Fennel

fennel ‘Botanica Pharmaceutica: exhibens plantas officinales quarum nomina in dispensatoriis recensentur; cum iconibus ab auctore aere incisis, et vivo colore expressis …’ – Berolini, 1788.

This work focuses on plants with medicinal properties.

The artist, engraver and possibly colourer of this print is Andreas Friedrich Happe (1733 – 1802), who was an apothecary, artist and engraver from Berlin, Germany. Happe worked for the Berlin Academy of Sciences and published several botanical and entomological works (a.o. Botanica pharmaceutica, Berlin 1785; Flora depicta, Berlin 1791). He also illustrated the first volumes of Martini’s ‘Conchylien-Cabinet‘. Much of his work remained unpublished including the 6-volume: ‘Naturgeschichte der Insekten’ and watercolours that are currently in the British Museum and the large collection ‘Flora Happiana’.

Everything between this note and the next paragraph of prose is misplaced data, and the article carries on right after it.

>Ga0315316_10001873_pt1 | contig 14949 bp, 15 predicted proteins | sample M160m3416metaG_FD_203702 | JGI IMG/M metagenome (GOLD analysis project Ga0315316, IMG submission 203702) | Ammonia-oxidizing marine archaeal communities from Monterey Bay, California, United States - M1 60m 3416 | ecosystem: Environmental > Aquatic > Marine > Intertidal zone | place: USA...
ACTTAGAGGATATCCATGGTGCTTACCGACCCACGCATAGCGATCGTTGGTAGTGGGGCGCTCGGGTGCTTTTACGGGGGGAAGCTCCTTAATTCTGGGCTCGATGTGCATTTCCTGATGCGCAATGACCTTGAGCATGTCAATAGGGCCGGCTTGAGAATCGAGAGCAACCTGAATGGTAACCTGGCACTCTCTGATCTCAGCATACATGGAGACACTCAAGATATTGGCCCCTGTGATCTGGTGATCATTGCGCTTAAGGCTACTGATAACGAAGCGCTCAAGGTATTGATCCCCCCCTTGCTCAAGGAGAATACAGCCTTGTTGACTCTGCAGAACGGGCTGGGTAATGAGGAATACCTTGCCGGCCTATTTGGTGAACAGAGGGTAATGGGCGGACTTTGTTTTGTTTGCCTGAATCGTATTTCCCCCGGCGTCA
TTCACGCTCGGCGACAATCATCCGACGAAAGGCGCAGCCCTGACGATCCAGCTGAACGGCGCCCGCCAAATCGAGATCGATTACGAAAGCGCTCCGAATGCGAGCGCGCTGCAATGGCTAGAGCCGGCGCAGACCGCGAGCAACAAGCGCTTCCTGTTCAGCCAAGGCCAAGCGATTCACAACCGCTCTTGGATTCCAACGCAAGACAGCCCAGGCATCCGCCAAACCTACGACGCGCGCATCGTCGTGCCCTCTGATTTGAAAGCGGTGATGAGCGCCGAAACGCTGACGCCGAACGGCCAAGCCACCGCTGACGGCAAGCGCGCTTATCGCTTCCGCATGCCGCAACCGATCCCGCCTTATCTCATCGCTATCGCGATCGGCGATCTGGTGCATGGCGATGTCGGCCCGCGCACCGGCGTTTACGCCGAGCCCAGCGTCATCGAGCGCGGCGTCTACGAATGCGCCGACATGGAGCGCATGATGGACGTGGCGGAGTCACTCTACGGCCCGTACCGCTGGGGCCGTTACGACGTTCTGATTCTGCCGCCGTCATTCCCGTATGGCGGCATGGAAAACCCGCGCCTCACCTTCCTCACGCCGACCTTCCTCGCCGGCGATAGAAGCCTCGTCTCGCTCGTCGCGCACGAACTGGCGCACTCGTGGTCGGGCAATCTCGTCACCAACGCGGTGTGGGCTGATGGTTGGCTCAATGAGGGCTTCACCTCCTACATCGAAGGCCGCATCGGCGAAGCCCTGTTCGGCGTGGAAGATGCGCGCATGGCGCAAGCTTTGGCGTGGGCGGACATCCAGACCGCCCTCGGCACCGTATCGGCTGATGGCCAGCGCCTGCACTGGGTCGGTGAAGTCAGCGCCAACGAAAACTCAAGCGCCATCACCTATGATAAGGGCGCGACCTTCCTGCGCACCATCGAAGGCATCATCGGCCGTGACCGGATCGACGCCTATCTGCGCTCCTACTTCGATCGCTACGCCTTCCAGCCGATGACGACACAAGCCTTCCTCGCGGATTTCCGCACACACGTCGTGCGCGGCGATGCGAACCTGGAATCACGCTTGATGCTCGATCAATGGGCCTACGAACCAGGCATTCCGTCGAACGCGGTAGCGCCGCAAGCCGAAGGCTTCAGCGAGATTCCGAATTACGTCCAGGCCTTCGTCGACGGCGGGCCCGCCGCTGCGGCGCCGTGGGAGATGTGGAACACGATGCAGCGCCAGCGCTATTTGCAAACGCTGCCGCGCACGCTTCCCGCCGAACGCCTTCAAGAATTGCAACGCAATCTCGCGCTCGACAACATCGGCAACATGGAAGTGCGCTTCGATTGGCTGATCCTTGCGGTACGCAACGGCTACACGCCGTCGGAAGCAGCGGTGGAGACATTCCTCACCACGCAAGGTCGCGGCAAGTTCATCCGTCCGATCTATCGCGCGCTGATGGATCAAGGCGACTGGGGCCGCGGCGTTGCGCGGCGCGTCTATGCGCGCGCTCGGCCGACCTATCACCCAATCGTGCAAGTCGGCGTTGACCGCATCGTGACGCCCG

http://www.theprintscollector.com

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4 CommentsLeave a comment

  1. Amazing illustrations you show here. When I began my botanical blog, I also started adding old botanical drawings.

  2. Not only beautiful but delicious when braised and served with pork. The remaining liquid also satisfies the urge for soup.

    • As you know–I’m against cooking a pig—but of course there are all kinds of lovely things you can do with fragrant fennel.
      In fact—this specimen is called ‘Hog Fennel’
      —–Only I could never dig mine up because it was like a magnificent green feather tree.

  3. Reblogged this on witchesapothecary.


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